I've been vegan for a long time, and until recently, I wasn't completely sure whether honey was allowed in my diet. I had heard a few different answers over the years, but I didn't know what to exactly believe, so I've just been avoiding honey for a long time out of sheer confusion. A lot of people who aren't even vegan ask me quite often whether honey is something that vegans can eat, so clearly I'm not the only one who's wondering what the deal is with this natural sweetener.
Without further ado, I'll tell you that honey technically isn't vegan, although there are some vegans out there who eat it, and that's perfectly OK. But the general consensus is that honey comes from bees (which are part of the animal kingdom), and the way in which honey is collected from bees is neither natural nor kind. Put that to test with the whole philosophy of veganism — no animal products of any kind — and you're left with the answer that, no, honey isn't a vegan food.
Although bees naturally make honey, the honey we eat isn't made in a natural way. Bees are artificially inseminated in order to multiply and produce more honey. Commercially made honey is made from beekeeping large colonies of trapped bees that live in fake conditions, and this process is painfully similar to factory farming of chickens, pigs, and cows. You may not have known this, but many bees are harmed and killed in the process of making honey, and when farmers remove honey from the hive, they replace it with a sugar substitute, which is extremely bad for the bees' health, because, remember, unlike humans, bees desperately need honey to survive. When they don't get the nutrients from honey they need, they either fall ill or die.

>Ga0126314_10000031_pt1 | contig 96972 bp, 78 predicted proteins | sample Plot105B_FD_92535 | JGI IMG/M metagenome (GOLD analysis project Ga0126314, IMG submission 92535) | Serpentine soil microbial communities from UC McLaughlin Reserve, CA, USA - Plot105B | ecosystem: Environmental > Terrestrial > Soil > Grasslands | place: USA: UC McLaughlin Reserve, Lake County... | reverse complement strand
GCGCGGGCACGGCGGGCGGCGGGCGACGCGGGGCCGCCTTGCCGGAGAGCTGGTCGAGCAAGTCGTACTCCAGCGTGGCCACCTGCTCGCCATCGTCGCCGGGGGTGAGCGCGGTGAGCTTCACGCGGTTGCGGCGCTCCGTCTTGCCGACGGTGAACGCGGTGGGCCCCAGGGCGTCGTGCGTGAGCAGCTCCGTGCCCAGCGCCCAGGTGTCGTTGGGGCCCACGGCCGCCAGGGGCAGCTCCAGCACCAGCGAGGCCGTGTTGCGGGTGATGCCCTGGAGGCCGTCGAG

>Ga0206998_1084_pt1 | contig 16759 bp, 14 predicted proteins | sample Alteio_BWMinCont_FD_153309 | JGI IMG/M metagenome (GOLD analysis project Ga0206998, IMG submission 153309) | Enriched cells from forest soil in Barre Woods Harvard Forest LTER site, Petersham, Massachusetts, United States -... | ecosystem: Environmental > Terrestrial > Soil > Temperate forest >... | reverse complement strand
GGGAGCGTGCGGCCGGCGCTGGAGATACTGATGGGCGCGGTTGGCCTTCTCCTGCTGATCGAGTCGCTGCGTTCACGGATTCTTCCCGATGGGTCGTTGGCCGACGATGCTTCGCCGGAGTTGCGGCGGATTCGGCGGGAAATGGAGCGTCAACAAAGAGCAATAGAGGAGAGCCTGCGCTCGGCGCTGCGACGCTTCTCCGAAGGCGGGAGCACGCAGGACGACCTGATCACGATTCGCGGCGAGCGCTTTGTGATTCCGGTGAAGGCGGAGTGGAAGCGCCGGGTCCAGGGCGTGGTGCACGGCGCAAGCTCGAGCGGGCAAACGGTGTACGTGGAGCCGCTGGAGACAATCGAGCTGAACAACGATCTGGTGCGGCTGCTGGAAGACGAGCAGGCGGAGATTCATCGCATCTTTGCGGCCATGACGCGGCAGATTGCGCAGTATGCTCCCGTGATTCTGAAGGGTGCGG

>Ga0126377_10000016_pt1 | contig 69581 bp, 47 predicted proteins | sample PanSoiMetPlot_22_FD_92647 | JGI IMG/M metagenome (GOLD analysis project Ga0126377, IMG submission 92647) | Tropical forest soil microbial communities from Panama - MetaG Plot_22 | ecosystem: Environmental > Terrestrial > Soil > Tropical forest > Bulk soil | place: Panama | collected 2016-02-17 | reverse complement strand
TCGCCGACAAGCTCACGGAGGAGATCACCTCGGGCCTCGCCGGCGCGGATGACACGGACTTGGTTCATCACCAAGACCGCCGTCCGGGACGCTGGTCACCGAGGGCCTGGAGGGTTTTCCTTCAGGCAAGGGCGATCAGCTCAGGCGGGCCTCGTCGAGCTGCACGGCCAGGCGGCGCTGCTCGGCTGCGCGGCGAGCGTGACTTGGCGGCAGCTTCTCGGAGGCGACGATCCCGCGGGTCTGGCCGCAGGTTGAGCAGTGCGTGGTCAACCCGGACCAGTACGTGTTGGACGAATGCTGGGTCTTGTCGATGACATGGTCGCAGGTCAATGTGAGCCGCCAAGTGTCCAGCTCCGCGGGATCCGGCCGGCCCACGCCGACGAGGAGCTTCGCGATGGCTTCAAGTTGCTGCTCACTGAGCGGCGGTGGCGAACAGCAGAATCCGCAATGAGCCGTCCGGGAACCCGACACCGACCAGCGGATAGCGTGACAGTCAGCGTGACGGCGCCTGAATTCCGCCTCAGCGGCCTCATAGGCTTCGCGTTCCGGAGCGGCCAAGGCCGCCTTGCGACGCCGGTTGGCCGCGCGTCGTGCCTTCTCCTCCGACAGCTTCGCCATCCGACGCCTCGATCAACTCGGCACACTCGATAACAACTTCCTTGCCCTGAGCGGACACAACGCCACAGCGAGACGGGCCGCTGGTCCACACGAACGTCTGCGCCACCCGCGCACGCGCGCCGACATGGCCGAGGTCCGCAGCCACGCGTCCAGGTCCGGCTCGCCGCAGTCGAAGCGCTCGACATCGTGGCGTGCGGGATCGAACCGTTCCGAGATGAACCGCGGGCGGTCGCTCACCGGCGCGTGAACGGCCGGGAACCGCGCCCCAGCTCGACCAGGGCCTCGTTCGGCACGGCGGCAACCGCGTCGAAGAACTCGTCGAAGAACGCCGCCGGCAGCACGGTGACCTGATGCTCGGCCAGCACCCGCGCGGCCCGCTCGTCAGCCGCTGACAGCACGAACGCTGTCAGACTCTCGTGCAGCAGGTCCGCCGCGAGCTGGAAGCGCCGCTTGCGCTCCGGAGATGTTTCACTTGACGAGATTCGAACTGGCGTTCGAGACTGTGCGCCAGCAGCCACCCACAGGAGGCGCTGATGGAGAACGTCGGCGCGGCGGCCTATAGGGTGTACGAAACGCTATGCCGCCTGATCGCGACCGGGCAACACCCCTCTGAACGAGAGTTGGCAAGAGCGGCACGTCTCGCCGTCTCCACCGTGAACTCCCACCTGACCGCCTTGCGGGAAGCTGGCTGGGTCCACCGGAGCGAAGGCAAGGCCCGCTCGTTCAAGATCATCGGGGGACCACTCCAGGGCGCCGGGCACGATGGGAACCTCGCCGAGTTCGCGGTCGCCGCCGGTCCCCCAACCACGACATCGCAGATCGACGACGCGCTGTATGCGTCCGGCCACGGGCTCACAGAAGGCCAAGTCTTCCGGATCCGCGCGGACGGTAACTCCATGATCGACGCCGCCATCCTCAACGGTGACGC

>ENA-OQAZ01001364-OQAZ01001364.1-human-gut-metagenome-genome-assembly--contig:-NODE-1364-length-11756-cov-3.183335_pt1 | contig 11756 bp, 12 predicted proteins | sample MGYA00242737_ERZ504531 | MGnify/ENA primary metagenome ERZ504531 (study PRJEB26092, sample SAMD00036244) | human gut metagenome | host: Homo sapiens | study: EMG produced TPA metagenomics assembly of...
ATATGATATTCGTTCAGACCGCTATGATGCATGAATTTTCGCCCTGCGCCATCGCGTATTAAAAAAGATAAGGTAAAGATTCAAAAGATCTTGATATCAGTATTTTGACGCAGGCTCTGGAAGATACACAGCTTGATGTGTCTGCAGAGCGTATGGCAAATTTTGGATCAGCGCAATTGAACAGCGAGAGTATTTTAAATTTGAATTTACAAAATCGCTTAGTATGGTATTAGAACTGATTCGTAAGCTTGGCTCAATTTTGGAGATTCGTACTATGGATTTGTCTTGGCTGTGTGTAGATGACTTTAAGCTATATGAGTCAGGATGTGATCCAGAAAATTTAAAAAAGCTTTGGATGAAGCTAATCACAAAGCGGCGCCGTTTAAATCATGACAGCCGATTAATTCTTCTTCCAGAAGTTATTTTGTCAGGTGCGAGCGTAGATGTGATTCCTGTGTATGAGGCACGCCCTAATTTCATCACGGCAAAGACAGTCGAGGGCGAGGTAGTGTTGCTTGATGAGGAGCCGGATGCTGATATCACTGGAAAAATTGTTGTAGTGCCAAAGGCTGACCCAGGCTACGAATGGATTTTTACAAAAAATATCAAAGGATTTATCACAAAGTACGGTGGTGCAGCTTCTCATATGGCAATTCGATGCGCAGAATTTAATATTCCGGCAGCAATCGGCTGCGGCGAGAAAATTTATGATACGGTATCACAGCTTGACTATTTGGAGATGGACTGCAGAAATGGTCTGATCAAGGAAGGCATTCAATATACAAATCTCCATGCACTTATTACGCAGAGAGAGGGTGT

In order to collect the honey from the hives, beekeepers will fill the whole area with smoke, which convinces the bees that there is a forest fire. They then immediately evacuate, which allows for the farmers to gather the honey. This displacement causes stress on the bee colonies. Furthermore, during the Winter, when the bees don't produce honey (they spend the rest of the year making honey in order to last them through Winter), many farmers kill off all the bees because it's much more cost efficient to get rid of them than take care of them during the off-season.
You may hear that only purist vegans don't eat honey, and that it's an "extreme" diet choice. Maybe so, but whatever you want to call it, it seems that honey isn't technically part of the vegan diet. Luckily, there are all sorts of great alternatives, like maple syrup (my personal favorite), agave syrup, molasses, and brown rice syrup.